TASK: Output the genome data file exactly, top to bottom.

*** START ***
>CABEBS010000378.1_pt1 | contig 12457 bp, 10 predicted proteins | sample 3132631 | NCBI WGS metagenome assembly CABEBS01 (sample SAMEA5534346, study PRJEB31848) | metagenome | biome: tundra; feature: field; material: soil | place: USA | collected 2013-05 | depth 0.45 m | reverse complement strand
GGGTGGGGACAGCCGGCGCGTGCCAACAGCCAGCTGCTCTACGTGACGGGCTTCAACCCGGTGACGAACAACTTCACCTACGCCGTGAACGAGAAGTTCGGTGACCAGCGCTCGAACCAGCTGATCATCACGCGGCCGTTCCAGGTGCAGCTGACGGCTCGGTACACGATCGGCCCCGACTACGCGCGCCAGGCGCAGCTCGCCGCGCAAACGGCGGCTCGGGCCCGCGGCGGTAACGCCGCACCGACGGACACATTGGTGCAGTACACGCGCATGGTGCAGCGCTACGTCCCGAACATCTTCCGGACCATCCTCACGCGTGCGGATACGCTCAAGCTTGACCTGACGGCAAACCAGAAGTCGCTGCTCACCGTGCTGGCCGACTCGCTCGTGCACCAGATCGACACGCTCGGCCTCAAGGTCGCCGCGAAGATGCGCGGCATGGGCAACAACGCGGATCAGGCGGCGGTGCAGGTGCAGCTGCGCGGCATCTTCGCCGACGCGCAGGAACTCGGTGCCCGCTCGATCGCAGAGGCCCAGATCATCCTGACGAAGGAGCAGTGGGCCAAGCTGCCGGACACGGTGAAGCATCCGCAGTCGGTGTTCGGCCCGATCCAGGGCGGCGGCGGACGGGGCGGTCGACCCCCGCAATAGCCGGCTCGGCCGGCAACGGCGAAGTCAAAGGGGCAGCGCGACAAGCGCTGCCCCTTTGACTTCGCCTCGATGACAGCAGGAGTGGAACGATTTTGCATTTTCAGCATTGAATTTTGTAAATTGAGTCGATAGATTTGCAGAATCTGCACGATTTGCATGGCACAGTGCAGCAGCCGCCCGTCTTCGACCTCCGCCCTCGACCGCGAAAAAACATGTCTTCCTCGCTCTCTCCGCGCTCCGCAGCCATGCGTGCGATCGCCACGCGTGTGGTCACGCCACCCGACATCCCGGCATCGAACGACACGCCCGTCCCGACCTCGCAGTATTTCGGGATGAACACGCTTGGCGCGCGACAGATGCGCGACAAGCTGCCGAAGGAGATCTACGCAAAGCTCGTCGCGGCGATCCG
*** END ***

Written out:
>CABEBS010000378.1_pt1 | contig 12457 bp, 10 predicted proteins | sample 3132631 | NCBI WGS metagenome assembly CABEBS01 (sample SAMEA5534346, study PRJEB31848) | metagenome | biome: tundra; feature: field; material: soil | place: USA | collected 2013-05 | depth 0.45 m | reverse complement strand
GGGTGGGGACAGCCGGCGCGTGCCAACAGCCAGCTGCTCTACGTGACGGGCTTCAACCCGGTGACGAACAACTTCACCTACGCCGTGAACGAGAAGTTCGGTGACCAGCGCTCGAACCAGCTGATCATCACGCGGCCGTTCCAGGTGCAGCTGACGGCTCGGTACACGATCGGCCCCGACTACGCGCGCCAGGCGCAGCTCGCCGCGCAAACGGCGGCTCGGGCCCGCGGCGGTAACGCCGCACCGACGGACACATTGGTGCAGTACACGCGCATGGTGCAGCGCTACGTCCCGAACATCTTCCGGACCATCCTCACGCGTGCGGATACGCTCAAGCTTGACCTGACGGCAAACCAGAAGTCGCTGCTCACCGTGCTGGCCGACTCGCTCGTGCACCAGATCGACACGCTCGGCCTCAAGGTCGCCGCGAAGATGCGCGGCATGGGCAACAACGCGGATCAGGCGGCGGTGCAGGTGCAGCTGCGCGGCATCTTCGCCGACGCGCAGGAACTCGGTGCCCGCTCGATCGCAGAGGCCCAGATCATCCTGACGAAGGAGCAGTGGGCCAAGCTGCCGGACACGGTGAAGCATCCGCAGTCGGTGTTCGGCCCGATCCAGGGCGGCGGCGGACGGGGCGGTCGACCCCCGCAATAGCCGGCTCGGCCGGCAACGGCGAAGTCAAAGGGGCAGCGCGACAAGCGCTGCCCCTTTGACTTCGCCTCGATGACAGCAGGAGTGGAACGATTTTGCATTTTCAGCATTGAATTTTGTAAATTGAGTCGATAGATTTGCAGAATCTGCACGATTTGCATGGCACAGTGCAGCAGCCGCCCGTCTTCGACCTCCGCCCTCGACCGCGAAAAAACATGTCTTCCTCGCTCTCTCCGCGCTCCGCAGCCATGCGTGCGATCGCCACGCGTGTGGTCACGCCACCCGACATCCCGGCATCGAACGACACGCCCGTCCCGACCTCGCAGTATTTCGGGATGAACACGCTTGGCGCGCGACAGATGCGCGACAAGCTGCCGAAGGAGATCTACGCAAAGCTCGTCGCGGCGATCCG